#VS2019 – Let’s do some image classification with #MLNET Model Builder! (AKA, let’s create an image classifier model without a line of code)

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I’m getting ready for my last event of the year, and I just realize that in the latest update of Model Builder, we have the chance to build our own Image Classifier scenario. Let’s start with the official Model Builder definition (see references):

ML.NET Model Builder provides an easy to understand visual interface to build, train, and deploy custom machine learning models. Prior machine learning expertise is not required. Model Builder supports AutoML, which automatically explores different machine learning algorithms and settings to help you find the one that best suits your scenario.

Working with images was supported for a while in Machine Learning.Net. In the Machine Learning .Net Samples, we have sample scenarios like

Image Classification Model Training – Preferred API (Based on native TensorFlow transfer learning)

In this sample app you create your own custom image classifier model by natively training a TensorFlow model from ML.NET API with your own images.

We even have an amazing tutorial, to create our own image classification model from zero

Tutorial: Generate an ML.NET image classification model from a pre-trained TensorFlow model

Learn how to transfer the knowledge from an existing TensorFlow model into a new ML.NET image classification model. The TensorFlow model was trained to classify images into a thousand categories. The ML.NET model makes use of part of the TensorFlow model in its pipeline to train a model to classify images into 3 categories.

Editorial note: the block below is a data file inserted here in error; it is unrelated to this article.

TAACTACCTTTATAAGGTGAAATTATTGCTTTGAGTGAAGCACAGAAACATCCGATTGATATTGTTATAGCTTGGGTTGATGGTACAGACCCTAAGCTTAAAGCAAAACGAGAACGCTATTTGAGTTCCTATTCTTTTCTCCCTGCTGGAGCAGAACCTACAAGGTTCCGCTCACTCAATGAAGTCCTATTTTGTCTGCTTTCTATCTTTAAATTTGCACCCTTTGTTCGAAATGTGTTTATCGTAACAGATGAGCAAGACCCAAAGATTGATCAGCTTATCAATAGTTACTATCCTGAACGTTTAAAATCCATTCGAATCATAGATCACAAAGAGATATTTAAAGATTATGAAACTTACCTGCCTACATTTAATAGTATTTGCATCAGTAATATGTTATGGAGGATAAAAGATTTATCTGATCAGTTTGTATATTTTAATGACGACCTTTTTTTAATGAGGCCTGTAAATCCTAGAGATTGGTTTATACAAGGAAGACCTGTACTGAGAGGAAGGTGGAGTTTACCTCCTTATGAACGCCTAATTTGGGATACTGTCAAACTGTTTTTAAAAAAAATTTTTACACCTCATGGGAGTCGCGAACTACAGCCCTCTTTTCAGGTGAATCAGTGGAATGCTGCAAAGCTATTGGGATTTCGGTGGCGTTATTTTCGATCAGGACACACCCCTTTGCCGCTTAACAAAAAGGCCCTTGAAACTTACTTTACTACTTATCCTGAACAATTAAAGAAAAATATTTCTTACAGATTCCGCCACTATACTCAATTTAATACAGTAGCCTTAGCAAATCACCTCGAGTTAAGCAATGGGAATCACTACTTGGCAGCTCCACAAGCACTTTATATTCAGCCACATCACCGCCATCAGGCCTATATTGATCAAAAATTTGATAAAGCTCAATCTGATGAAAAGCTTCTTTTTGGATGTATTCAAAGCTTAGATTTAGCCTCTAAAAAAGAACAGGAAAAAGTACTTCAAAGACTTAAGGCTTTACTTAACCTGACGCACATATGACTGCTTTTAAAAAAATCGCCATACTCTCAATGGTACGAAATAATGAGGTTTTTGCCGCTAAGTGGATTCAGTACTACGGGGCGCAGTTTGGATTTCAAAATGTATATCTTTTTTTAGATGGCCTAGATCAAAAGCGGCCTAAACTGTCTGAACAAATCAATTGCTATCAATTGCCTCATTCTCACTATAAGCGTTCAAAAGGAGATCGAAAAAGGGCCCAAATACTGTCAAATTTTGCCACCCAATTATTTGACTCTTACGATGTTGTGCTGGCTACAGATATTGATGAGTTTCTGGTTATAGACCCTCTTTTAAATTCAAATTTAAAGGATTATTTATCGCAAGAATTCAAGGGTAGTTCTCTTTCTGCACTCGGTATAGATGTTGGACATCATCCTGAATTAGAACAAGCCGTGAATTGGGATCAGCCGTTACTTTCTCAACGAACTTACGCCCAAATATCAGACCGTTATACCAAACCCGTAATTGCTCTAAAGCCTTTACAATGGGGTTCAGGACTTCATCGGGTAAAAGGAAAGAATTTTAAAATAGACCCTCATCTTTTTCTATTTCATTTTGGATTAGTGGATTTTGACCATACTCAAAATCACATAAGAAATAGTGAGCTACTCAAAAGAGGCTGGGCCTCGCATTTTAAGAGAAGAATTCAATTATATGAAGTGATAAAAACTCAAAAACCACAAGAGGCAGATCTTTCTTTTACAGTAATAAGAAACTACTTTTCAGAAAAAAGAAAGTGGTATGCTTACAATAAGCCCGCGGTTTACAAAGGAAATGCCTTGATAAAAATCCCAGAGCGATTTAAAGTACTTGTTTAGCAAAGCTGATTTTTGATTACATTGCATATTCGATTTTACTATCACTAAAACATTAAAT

Training an Image Classification model from scratch requires setting millions of parameters, a ton of labeled training data and a vast amount of compute resources (hundreds of GPU hours). While not as effective as training a custom model from scratch, transfer learning allows you to shortcut this process by working with thousands of images vs. millions of labeled images and build a customized model fairly quickly (within an hour on a machine without a GPU). This tutorial scales that process down even further, using only a dozen training images.

And now, I found that Model Builder, also supports an Image Classification Scenario.

It follows the Model Builder standard workflow, starting with the selection of the scenario:

model builder select scenario

And then selecting a folder with the Images.

model builder images for training

Important: Model Builder expects image data to be JPG or PNG files organized in folders that correspond to the categories of the classification.

To load images into Model Builder, provide the path to a single top-level directory:

  •     This top-level directory contains one subfolder for each of the categories to predict.
  •     Each subfolder contains the image files belonging to its category.

Once the folder is selected, we can see a preview of the images and labels loaded from the folder.

model builder folder selected image preview

For more information about how to organize images for this scenario, refer to Load training data into Model Builder.

And now we start the training process. This may take a while, depending on your hardware. I’m using the sample set of drawings that we used on the InsiderDev Tour, for Custom Vision. These are 24 drawings images, with 3 labels, and in a PC with a I7, 32GB of Ram and an SSD, the training process took a little longer than 2 minutes.

model builder train images complete

Once the training is complete, we have a decent accuracy in our model, so it’s time to test. Before Model Builder last step, we have the chance to test the model with some test images.

Using one of the images that I created at Ignite in Orlando, the trained model get’s a human with a 99% of accuracy.

model builder model trained test image

And, the final step is to add the generated model and code to our project. I’ll write about how to use this generated code on the near future.

model builder code generated

Happy Coding!

Greetings @ Burlington

El Bruno



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